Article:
Observational Methods of Research Constructing Versus Borrowing Structured Observational Instruments (VI)

Afza.Malik GDA

Non Research Observers and Mechanical Aids

Observational Methods of Research  Constructing Versus Borrowing Structured Observational Instruments (VI) Frank-Stromberg and Olsen (1997) and Strickland and Waltz (1988), Observation by Research and Non-Research Observer,Mechanical Aids In Observations
Observational Methods of Research  Constructing Versus Borrowing Structured Observational Instruments (VI) Frank-Stromberg and Olsen (1997) and Strickland and Waltz (1988), Observation by Research and Non-Research Observer,Mechanical Aids In Observations

    The development, testing, and refinement of a new observational instrument may require weeks or months of effort, particularly if the system is intended for use by other researchers or clinicians. In some cases, researchers have no alternative but to design new observational instruments if existing ones are inappropriate. 

    As with self-report instruments, however, we encourage researchers to explore the literature fully for potentially usable observational instruments. The use of an existing system not only saves considerable work but also facilitates comparisons among investigations. A few source books describe available observational instruments for certain research applications.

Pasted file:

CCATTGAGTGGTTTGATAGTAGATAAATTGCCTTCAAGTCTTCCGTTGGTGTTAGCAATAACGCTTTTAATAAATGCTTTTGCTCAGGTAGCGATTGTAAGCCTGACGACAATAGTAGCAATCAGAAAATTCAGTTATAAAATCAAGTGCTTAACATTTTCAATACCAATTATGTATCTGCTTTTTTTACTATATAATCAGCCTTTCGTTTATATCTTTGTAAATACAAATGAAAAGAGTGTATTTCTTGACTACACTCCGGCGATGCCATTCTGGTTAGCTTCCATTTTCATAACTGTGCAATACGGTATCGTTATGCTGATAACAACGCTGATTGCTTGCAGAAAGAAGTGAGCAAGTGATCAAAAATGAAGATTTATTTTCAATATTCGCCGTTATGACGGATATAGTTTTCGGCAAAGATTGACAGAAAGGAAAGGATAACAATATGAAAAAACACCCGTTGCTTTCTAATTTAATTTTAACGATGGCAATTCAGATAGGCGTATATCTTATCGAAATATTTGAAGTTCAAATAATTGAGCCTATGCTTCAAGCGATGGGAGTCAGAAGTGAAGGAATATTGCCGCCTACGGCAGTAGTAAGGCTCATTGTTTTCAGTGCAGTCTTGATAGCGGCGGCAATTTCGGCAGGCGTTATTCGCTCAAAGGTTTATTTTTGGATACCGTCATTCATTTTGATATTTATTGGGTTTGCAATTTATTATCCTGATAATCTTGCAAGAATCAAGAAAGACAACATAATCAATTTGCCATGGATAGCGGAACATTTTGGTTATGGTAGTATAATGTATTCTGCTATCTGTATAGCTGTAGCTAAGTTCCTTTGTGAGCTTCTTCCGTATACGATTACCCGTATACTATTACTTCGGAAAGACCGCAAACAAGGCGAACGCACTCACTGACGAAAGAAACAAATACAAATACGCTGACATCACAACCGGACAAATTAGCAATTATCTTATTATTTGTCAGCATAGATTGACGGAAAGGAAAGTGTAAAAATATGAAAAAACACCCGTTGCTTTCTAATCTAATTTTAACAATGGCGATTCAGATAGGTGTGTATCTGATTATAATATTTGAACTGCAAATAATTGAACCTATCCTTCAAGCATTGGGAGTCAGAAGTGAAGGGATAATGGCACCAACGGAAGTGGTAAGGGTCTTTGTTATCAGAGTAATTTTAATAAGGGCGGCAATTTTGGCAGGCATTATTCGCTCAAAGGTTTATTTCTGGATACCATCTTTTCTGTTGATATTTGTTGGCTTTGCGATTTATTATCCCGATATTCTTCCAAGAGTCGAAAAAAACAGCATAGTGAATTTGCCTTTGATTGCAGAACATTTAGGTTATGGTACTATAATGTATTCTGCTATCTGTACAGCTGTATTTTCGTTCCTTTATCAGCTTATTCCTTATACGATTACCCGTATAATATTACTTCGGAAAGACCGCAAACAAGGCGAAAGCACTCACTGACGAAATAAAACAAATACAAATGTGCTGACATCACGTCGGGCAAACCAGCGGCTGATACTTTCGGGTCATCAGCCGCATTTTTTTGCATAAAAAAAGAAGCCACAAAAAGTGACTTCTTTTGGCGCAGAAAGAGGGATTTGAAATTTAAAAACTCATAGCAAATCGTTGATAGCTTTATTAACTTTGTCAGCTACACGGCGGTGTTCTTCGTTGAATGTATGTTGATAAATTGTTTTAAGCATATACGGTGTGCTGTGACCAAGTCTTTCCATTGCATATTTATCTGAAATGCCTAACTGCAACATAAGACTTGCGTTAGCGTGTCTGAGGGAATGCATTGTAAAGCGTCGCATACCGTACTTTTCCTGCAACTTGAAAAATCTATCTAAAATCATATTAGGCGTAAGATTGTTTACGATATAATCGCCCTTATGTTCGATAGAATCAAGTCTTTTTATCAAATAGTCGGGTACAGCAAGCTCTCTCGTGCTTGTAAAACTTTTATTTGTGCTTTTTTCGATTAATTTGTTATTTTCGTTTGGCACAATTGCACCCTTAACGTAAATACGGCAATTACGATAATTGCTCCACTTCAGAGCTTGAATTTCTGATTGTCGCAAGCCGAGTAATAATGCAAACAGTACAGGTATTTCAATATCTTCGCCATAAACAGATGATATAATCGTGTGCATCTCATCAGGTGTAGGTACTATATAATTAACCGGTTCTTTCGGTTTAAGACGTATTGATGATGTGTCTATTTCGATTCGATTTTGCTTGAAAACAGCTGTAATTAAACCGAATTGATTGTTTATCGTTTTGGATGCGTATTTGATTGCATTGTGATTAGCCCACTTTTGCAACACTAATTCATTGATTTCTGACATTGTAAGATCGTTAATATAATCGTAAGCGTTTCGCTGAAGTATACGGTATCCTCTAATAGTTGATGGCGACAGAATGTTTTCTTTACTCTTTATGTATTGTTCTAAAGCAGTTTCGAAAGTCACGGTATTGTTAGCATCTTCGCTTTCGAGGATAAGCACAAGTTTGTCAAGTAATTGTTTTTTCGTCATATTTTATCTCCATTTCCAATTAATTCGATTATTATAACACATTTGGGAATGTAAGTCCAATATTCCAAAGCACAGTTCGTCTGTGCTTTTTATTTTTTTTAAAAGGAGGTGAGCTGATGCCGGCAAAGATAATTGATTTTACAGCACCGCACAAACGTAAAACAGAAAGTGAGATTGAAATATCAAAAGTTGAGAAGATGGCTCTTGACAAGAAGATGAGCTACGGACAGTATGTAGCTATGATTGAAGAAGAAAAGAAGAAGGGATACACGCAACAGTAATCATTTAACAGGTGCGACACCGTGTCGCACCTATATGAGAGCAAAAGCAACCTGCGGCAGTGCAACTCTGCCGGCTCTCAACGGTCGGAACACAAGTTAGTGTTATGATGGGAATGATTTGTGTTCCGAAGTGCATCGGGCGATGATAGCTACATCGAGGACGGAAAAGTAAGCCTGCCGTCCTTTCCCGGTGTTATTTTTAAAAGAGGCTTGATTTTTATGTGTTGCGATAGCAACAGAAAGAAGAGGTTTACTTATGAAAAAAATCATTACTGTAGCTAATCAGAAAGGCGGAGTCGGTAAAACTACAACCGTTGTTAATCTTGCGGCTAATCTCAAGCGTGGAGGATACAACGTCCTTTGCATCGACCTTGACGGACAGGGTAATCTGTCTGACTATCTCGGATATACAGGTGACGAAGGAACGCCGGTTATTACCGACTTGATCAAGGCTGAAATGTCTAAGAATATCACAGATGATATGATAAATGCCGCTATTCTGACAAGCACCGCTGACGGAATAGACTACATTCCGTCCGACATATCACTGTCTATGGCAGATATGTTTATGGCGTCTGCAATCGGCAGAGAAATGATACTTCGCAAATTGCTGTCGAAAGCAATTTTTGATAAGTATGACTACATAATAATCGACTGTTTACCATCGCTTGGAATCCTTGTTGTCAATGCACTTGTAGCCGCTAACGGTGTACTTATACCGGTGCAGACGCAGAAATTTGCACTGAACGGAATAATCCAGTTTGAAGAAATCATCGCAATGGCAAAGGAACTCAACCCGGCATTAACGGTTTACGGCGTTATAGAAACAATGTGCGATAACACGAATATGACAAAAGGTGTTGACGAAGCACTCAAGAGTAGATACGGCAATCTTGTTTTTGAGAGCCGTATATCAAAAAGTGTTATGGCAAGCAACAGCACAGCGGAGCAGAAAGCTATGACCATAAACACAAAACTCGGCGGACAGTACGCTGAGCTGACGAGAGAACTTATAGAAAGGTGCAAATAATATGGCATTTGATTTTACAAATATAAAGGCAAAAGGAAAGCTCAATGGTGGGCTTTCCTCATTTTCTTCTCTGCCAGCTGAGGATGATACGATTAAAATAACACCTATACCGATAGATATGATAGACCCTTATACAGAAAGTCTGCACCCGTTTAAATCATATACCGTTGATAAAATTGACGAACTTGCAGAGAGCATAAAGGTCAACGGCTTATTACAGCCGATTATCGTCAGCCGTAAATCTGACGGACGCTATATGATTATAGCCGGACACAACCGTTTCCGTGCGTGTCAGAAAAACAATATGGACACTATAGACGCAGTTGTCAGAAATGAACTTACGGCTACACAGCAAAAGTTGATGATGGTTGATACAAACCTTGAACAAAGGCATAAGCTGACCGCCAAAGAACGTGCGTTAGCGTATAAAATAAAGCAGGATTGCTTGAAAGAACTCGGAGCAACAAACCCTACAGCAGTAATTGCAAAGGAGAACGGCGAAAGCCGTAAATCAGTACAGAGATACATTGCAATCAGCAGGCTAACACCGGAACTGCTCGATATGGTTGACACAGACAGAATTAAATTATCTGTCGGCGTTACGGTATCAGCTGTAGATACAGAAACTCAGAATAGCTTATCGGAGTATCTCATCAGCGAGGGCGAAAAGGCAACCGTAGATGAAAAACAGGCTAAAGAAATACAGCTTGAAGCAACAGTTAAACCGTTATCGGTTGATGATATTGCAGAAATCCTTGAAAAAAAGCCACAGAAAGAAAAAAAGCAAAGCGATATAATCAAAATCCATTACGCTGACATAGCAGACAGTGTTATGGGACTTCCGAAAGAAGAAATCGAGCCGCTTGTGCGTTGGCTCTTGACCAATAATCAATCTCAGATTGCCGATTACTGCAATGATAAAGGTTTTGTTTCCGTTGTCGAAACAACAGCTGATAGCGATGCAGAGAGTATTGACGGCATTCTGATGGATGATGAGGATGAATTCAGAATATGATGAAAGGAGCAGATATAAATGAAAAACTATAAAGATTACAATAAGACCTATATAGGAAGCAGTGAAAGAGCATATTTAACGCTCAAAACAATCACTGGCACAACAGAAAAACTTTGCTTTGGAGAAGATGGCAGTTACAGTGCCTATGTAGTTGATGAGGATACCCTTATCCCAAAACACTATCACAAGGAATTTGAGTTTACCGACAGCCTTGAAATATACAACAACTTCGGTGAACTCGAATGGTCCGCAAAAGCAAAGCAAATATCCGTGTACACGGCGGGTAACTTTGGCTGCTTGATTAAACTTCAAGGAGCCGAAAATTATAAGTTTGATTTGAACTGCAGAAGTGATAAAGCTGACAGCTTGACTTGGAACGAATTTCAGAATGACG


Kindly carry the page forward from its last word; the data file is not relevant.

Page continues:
For example, the reference books by Frank-Stromberg and Olsen (1997) and Strickland and Waltz (1988), which describe instruments for measuring variables of relevance to nursing, include some observational instruments. The best source for such instruments, however, is recent research literature on the study topic. 

    For example, if you wanted to conduct an observational study of infant pain, a good place to begin would be recent research on this or similar topics to obtain information on how infant pain was operationalized.Many of these instrument’s focus on phenomena for which self-reports are not an option, such as behaviors and characteristics of infants, young children, and the very old. 

    Sampling for Structured Observations Researchers must decide how and when structured observational instruments will be used. Observational sampling is sometimes needed to obtain representative examples of behaviors without having to observe for prolonged periods. Note that observational sampling concerns the selection of behaviors to be observed, not the selection of study participants. 

    One method is time sampling, which involves the selection of time periods during which observations will occur. The time frames may be selected (eg, 30 seconds at 2-minute intervals), selected at random, or selected by a quota system. As an example, suppose we were studying mothers' interactions with their handicapped children.